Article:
There are a few reasons for my label-reading effort. One is that I'm not fond of the People's Republic's internal and external politics, with respect to Uyghurs in Xinjiang, Tibet, Tiananmen Square, the death penalty, Sudanese oil, policy reactions to disease outbreaks, Taiwan, North Korea, and so on. I prefer acting on that economically, rather than with symbolic gestures such as urging Canada to boycott the Beijing Olympics.
Second is a combination of experiences I've had with poorly-made inexpensive Chinese goods, and concern about various quality problems that have posed health hazards—from contaminated pet food to tainted children's toys to poisonous food products coming out of the country.
Finally, I'm giving a small bit of pushback to the economic behemoth of Chinese manufacturing. I'd like to give other countries at least a fighting chance of getting my dollar. So, of some of our recent purchases, our vacuum cleaner was made in Mexico, my newest camera lens is from Thailand, my guitars are from South Korea and Japan and Canada (!), my video camera and other electronics came from Japan and Taiwan, the two pairs of sandals I bought today are from Thailand and Italy, and—following in the bare-calfed footsteps of my doppelgänger Darren Barefoot—my new summer man capris were sewn in Bangladesh. (Of course, the Bangladeshi government is no great shakes either.)
Still, it's tricky to avoid Chinese-made goods altogether. Nor is it necessarily desirable. Try finding a reasonably-priced small appliance or a spendy Apple MacBook or iPod made elsewhere, for instance. (In 1993, I was delighted to find that my Macintosh Centris 660AV had been made in Ireland.) Years ago, my friend Tara tried to avoid buying Chinese-made anything, and it was difficult. That was before the massive expansion of manufacturing and exports there in the past decade or so—now such an attempt would be nearly impossible.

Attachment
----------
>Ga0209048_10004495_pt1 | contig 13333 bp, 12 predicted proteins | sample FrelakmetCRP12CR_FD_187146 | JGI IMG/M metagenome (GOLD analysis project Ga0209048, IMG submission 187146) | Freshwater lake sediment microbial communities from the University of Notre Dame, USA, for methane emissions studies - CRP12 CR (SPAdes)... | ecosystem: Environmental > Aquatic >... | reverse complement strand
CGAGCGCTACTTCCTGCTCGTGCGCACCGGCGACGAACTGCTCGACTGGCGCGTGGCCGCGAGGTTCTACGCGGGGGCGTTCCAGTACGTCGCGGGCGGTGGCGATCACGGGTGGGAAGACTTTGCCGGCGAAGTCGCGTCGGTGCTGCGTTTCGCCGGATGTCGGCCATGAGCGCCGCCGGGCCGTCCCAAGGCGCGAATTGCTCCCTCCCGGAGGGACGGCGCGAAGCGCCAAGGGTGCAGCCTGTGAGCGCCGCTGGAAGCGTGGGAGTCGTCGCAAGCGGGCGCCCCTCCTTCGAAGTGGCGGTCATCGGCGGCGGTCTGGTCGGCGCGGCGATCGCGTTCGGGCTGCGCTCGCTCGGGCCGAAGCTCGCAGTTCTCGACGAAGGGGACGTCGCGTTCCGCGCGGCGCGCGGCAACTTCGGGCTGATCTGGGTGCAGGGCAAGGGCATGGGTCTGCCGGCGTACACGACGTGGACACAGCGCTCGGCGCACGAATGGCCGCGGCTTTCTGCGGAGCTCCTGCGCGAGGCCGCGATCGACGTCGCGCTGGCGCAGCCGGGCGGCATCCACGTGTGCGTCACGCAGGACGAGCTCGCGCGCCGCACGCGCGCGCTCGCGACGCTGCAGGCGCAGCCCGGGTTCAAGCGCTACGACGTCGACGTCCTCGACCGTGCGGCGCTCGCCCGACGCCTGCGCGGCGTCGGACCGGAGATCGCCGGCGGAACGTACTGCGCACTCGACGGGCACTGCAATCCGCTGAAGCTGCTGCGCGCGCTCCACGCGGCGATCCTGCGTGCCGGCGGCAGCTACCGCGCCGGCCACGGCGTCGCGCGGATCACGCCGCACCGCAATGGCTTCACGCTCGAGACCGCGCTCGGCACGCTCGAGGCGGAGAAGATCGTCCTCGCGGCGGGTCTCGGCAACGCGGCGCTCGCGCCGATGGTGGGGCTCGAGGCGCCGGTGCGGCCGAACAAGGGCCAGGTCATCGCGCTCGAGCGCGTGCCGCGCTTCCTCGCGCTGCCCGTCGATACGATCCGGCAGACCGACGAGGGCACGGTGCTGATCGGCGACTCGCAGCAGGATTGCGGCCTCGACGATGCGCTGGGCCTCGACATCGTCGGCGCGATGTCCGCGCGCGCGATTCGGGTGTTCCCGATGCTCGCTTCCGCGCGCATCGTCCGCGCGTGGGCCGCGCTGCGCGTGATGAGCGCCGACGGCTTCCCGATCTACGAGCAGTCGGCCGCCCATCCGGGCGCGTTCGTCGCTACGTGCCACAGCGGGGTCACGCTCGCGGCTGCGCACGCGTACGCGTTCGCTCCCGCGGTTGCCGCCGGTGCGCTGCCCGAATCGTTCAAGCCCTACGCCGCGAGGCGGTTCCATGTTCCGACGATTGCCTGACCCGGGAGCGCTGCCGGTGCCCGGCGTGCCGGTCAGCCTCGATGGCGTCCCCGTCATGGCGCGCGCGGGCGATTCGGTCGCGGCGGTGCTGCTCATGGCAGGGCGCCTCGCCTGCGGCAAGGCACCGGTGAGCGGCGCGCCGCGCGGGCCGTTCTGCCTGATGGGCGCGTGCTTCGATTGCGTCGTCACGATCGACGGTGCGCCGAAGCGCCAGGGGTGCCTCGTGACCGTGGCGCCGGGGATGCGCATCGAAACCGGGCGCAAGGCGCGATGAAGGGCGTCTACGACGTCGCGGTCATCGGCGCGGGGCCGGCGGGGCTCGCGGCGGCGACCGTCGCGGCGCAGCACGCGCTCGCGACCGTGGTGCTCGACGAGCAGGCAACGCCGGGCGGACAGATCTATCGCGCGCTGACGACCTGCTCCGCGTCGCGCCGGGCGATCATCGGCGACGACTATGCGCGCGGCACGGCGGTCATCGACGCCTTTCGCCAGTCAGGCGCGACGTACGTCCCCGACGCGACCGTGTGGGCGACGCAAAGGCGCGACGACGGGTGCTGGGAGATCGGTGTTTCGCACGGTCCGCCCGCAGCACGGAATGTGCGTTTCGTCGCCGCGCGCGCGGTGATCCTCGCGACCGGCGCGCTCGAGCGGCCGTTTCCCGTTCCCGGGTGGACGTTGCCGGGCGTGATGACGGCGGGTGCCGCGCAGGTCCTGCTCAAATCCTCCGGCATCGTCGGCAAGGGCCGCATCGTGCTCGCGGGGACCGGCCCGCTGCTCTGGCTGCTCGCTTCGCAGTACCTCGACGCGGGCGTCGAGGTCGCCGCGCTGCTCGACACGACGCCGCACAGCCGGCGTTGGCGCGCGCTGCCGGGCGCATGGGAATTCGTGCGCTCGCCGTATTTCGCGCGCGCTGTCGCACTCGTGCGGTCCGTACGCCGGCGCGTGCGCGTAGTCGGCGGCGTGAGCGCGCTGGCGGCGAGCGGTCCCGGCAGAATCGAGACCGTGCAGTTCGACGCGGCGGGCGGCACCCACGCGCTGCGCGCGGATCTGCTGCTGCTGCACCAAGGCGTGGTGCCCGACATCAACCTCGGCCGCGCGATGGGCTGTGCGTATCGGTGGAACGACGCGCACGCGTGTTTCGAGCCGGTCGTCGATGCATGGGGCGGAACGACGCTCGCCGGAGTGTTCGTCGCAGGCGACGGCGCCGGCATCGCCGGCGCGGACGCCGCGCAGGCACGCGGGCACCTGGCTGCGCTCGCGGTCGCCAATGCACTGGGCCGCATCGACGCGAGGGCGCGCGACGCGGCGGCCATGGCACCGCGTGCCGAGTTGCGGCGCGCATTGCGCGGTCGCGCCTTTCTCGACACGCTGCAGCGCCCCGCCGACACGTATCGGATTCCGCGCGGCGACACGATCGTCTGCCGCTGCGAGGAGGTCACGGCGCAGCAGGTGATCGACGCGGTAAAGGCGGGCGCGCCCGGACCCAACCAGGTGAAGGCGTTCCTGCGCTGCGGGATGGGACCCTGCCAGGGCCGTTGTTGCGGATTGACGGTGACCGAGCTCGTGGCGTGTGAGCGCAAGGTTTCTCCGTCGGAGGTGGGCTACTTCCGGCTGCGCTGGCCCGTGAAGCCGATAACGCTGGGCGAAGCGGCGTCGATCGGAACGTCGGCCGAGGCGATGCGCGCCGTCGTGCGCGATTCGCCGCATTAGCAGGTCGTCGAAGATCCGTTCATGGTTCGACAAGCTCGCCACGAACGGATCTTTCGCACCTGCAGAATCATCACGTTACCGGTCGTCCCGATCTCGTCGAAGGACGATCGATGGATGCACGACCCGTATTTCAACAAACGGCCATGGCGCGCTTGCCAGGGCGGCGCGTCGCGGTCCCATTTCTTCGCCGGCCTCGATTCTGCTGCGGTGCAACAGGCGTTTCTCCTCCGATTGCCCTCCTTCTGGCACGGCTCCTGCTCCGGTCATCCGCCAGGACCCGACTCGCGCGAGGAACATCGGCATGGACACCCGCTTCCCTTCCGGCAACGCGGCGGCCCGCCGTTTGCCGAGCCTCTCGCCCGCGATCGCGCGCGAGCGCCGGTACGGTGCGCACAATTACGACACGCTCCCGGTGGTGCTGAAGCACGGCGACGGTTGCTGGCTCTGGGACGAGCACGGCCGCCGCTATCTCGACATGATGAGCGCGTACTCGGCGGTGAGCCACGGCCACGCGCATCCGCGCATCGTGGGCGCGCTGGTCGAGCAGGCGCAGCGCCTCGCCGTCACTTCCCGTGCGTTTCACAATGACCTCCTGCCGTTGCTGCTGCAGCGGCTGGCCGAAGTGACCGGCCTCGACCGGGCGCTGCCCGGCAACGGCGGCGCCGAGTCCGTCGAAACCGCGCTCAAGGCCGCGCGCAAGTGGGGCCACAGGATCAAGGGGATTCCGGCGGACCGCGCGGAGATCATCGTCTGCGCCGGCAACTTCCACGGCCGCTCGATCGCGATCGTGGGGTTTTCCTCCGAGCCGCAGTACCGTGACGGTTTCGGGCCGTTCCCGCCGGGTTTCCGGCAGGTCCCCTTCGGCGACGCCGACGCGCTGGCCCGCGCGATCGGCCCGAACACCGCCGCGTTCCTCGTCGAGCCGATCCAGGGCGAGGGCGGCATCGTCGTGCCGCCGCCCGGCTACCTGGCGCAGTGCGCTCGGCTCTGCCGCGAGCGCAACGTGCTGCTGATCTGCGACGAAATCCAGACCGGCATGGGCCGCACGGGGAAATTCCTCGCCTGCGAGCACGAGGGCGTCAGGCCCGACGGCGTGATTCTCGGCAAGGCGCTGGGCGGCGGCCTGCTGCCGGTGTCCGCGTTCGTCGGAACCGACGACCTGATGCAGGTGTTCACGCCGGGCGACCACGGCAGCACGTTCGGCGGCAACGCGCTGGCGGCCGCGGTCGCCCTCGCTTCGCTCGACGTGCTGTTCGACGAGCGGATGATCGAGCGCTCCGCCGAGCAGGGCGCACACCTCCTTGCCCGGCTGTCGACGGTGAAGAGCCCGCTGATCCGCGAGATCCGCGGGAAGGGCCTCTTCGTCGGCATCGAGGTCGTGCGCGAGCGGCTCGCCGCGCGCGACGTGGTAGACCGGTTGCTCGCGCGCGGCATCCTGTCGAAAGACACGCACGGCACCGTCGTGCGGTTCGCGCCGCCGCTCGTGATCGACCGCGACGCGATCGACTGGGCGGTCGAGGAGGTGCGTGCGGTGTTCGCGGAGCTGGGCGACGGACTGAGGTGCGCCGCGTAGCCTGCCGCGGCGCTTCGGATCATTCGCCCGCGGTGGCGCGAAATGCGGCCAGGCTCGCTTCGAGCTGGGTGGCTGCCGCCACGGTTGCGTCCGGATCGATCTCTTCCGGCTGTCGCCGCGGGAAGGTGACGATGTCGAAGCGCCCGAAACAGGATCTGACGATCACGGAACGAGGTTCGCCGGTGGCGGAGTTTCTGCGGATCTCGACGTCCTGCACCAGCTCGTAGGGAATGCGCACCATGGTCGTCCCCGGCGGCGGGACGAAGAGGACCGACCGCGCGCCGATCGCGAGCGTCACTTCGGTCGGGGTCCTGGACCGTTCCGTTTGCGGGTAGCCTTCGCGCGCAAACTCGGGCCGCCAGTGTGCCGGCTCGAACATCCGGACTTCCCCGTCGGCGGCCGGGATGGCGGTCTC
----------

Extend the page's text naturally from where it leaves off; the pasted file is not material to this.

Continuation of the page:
I don't think that Chinese workers deserve jobs any less than anyone else. Victims of the recent Sichuan earthquake deserve as much help as those of the Burmese monsoon or the 2004 tsunami too. But it's also worth at least looking to see where your purchases are made, and maybe considering whether something created in another part of the world might be better worth your money.
Alas, those comfy Italian-made sandals turn out to be extremely slippery on the bottom, and I nearly hurt myself badly this evening when they caused me to slip and fall down the hardwood stairs in our front hall. Just because something is made outside China doesn't make it automatically better either.
Way back last decade, in 1999, before this website was even a blog, I wrote an article for MyMac magazine called "Why the Obsession With Market Share?" that said, in part:
Market share alone is pretty meaningless. If Apple can manufacture, market, and sell each of its computers at a profit, then whether it has 2% of 15% of the market doesn't matter at all to whether the company is financially healthy.
Increased market share is a symptom of those results, not the result itself. Keep that in mind the next time a pundit spouts off about Apple's market share -- whether it's rising or dropping -- or when you're tempted to talk about it yourself.
What counts is selling computers and making money doing it, so that Apple Computer will still be around -- to give us Mac users something to buy, and make money doing it -- years down the road.